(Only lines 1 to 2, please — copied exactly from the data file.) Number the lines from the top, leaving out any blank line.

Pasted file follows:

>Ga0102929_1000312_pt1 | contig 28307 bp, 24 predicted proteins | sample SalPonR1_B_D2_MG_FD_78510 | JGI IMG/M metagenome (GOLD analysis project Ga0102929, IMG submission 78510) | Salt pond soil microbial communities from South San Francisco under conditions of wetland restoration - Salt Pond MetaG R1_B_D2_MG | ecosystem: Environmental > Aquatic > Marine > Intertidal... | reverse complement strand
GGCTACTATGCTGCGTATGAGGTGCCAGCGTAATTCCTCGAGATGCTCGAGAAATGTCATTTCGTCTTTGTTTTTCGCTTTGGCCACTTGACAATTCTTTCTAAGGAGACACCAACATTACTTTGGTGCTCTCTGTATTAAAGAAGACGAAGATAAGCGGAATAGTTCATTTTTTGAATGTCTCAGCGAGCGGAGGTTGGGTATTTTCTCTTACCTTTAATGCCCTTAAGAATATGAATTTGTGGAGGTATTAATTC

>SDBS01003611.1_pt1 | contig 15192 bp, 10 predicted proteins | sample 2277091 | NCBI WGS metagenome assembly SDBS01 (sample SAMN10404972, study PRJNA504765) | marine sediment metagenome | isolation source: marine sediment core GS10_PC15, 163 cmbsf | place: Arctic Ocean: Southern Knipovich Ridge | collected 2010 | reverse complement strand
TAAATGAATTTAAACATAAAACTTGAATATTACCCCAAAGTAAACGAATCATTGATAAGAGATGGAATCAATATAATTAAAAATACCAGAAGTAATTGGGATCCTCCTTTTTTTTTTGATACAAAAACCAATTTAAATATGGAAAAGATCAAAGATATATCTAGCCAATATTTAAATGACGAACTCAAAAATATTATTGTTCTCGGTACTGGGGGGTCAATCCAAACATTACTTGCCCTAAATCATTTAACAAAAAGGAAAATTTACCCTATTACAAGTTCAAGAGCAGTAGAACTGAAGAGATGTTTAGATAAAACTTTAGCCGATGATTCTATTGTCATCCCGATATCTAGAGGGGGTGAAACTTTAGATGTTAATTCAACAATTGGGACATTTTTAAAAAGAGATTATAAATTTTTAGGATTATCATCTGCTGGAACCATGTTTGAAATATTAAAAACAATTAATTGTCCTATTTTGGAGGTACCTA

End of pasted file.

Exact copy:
>Ga0102929_1000312_pt1 | contig 28307 bp, 24 predicted proteins | sample SalPonR1_B_D2_MG_FD_78510 | JGI IMG/M metagenome (GOLD analysis project Ga0102929, IMG submission 78510) | Salt pond soil microbial communities from South San Francisco under conditions of wetland restoration - Salt Pond MetaG R1_B_D2_MG | ecosystem: Environmental > Aquatic > Marine > Intertidal... | reverse complement strand
GGCTACTATGCTGCGTATGAGGTGCCAGCGTAATTCCTCGAGATGCTCGAGAAATGTCATTTCGTCTTTGTTTTTCGCTTTGGCCACTTGACAATTCTTTCTAAGGAGACACCAACATTACTTTGGTGCTCTCTGTATTAAAGAAGACGAAGATAAGCGGAATAGTTCATTTTTTGAATGTCTCAGCGAGCGGAGGTTGGGTATTTTCTCTTACCTTTAATGCCCTTAAGAATATGAATTTGTGGAGGTATTAATTC